In the early 1990s, Samsung was a growing company, but one whose products weren't well-known outside of its Asia.

That changed starting in 1993, when Samsung Chairman Lee Kun-hee summoned hundreds of company executives to a Frankfurt, Germany, hotel and gave an epic, three-day speech aimed at turning Samsung from a sleepy, second-rate manufacturer into a massive global brand synonymous with quality.

Inside Samsung, the speech went on to become known as the Frankfurt Declaration of 1993, and all employees are given a 200-page book summarizing the contents of Lee's loquacious event, according to a 2013 Bloomberg profile on the company.

In the quarter-century since, Samsung has grown to become one of the world's largest companies. Its 2016 revenues of more than $173 billion would rank about 50th in the world in gross domestic product if it were a singular country.

And while Samsung as a multinational conglomerate is responsible for tons of products and services even outside its consumer electronics wheelhouse, it has been best known in recent years for its renowned line of flagship Galaxy smartphones. That's also the product that now poses Samsung with perhaps its most pivotal moment since Lee proclaimed to the company in Germany, "Change everything except your wife and children."

On March 29, Samsung unveiled its latest in the Galaxy line, the S8. The Korean company typically unveils its new Galaxy models each spring, but this launch took on greater importance than curtain-raisers for recent flagship smartphone models after Samsung's awful 2016.

Last September, Samsung was forced to recall its Galaxy Note 7 phones that debuted in August after batteries in the devices repeatedly caught fire. Even after the initial recall, replacement Notes still were found to be in flames, leading to a complete halt of sales and manufacturing of the phablet.

The double recall represented a spectacular failure for a company that prides itself on quality control to an almost obsessive degree. Chairman Lee once ordered a bonfire of defective mid-1990s-era phones at the company's Gumi, South Korea, factory to make an example out of its employees.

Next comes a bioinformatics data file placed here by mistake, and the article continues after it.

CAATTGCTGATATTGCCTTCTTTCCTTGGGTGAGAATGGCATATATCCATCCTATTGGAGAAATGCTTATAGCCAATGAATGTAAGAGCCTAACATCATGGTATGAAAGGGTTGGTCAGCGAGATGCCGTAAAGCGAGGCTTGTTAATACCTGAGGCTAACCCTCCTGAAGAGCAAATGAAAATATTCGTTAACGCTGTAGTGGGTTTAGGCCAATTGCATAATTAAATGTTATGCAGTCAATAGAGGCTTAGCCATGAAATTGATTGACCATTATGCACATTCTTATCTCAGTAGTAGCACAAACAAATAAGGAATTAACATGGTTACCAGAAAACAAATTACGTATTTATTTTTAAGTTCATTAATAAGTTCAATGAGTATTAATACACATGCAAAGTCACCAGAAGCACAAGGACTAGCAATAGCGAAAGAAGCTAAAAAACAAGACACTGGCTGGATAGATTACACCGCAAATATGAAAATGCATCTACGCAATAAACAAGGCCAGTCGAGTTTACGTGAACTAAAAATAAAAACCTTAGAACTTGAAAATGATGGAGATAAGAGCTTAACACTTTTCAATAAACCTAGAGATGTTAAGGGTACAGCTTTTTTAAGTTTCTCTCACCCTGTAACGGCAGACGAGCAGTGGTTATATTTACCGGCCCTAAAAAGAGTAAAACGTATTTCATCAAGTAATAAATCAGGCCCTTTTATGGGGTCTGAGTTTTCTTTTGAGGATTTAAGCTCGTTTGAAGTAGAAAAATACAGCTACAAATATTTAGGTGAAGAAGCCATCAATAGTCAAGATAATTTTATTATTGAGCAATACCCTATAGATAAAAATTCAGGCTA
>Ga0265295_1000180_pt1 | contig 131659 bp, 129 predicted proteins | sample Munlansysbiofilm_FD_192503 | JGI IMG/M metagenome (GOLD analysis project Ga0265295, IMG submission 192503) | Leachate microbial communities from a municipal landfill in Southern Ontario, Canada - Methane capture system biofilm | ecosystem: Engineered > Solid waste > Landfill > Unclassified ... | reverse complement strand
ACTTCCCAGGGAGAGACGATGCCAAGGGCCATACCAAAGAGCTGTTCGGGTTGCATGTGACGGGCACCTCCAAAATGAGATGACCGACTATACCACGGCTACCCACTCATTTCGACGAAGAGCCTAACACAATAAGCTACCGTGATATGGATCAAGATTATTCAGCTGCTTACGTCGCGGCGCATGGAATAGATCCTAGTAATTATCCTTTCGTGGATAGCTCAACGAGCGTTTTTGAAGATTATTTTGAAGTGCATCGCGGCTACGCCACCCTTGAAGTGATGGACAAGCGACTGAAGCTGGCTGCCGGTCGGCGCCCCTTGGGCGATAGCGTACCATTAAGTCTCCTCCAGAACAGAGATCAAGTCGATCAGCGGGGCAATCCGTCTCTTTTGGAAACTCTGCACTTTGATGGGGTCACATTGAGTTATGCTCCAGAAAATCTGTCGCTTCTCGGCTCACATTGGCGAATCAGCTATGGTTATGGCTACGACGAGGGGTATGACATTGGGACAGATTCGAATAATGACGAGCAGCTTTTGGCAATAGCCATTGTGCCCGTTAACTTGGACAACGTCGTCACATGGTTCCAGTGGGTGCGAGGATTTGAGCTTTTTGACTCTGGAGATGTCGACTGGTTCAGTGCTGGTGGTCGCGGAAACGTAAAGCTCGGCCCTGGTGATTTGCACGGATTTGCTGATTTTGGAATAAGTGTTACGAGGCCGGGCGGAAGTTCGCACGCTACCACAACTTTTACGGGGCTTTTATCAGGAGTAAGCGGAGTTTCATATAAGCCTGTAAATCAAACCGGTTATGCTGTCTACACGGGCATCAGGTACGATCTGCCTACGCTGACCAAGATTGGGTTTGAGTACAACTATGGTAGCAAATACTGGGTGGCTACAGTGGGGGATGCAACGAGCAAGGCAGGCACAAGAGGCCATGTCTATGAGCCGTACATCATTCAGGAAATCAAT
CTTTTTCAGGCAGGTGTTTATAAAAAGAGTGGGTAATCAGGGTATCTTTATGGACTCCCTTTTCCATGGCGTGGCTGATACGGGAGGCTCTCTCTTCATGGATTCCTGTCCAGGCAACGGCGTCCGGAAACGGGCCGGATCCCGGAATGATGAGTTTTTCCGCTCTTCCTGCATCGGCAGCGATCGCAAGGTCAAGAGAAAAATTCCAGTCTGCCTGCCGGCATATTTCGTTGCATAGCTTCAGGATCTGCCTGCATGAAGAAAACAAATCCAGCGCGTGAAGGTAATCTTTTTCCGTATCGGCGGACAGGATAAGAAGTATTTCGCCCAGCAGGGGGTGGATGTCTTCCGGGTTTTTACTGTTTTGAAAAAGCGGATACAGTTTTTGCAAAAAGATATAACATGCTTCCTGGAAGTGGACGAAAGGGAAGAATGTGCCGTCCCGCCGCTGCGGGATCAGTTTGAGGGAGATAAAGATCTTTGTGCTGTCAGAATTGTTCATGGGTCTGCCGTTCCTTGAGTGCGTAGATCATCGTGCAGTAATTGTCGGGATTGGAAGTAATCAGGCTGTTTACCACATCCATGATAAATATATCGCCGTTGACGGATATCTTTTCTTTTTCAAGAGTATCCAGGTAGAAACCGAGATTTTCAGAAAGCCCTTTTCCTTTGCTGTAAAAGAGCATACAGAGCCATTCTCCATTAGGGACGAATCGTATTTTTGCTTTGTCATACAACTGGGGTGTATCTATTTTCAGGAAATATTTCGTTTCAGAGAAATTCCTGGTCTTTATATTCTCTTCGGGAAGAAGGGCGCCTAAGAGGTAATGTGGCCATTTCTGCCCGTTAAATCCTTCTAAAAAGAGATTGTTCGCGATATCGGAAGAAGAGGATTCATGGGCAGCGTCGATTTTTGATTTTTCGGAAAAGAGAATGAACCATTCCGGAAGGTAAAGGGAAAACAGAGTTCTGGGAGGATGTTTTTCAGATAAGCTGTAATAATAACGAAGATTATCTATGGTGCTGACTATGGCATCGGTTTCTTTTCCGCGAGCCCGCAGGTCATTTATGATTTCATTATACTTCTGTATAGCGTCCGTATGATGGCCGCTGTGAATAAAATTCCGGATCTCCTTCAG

The Note 7 debacle is estimated to have cost the conglomerate at least $5.3 billion. As if that wasn't enough, the phone fires, along with Apple's successful iPhone 7 debut, were responsible for Samsung losing its top spot in the smartphone market late last year. The last time Samsung was in the No. 2 spot was 2011, a year after the Samsung Galaxy line first hit shelves.

This all comes at a time when the smartphone market is hitting a sort of extended market weariness, with phones generally looking like their predecessors, and logical and gradual year-on-year upgrades in their camera pixels, display resolution and processing power generally on offer.

Even without the Note 7 disaster, the S8 launch would be important. With the Galaxy now representing the blackest mark in Samsung's recent history, the S8's success may be the difference between regained smartphone superiority and a continued decline.

Image: Samsung

For its part, the Galaxy S8 is a phone that, visually, does look to make something of a clean break with the past.

The most notable change Galaxy-brand lovers will notice is that the home button at the bottom of the phone, a fixture in all previous Galaxy models, is now gone. In its place is an on-screen button.

With the physical home button having gone the way of the dodo for more display space, as well as a curved screen at the edges and more perimeter space converted to screen space, the Galaxy S8 now comes in at a seemingly massive 5.8 inches, with the phablet S8+ at 6.2 inches. For comparison, the Galaxy S7 was 5.1 inches, with the phablet Note 7 at 5.7 inches.

But as Lauren Goode of The Verge writes, the display doesn't feel gaudy, "crammed into what feels like a normal-sized phone."

One of the reasons the handset doesn't feel phablet-sized is its unique aspect ratio, 18.5:9, an elongated departure from an 16:9 industry standard on many common smartphones. That could cause some minor issues with video apps, but gives the user more ability to view and control multiple apps simultaneously on the same screen.

In other ways, the advances on the S8 are fairly predictable, with improved cameras, facial recognition and a smaller and faster Snapdragon processor.

With the popularity of Amazon's Alexa, Apple's Siri and Microsoft's Cortana in the "personal assistant" realm of consumer tech, Samsung has its new entrant on the Galaxy S8 in "Bixby." However, the phone, as an Android device, will also be equipped with Google's Assistant. Therefore, Bixby has a very real risk of being forgotten by a tech user base familiar with Google functionalities.

In a smartphone market that has become pretty stale, the Samsung Galaxy S8 has the visual potential and enough differences from past Galaxy models to shake things up and leave the Note 7 battery scandal truly extinguished once it goes on sale April 21. However, other aspects of its launch could also give the consumer enough vibes that it's just another new smartphone with nothing abundantly special about it.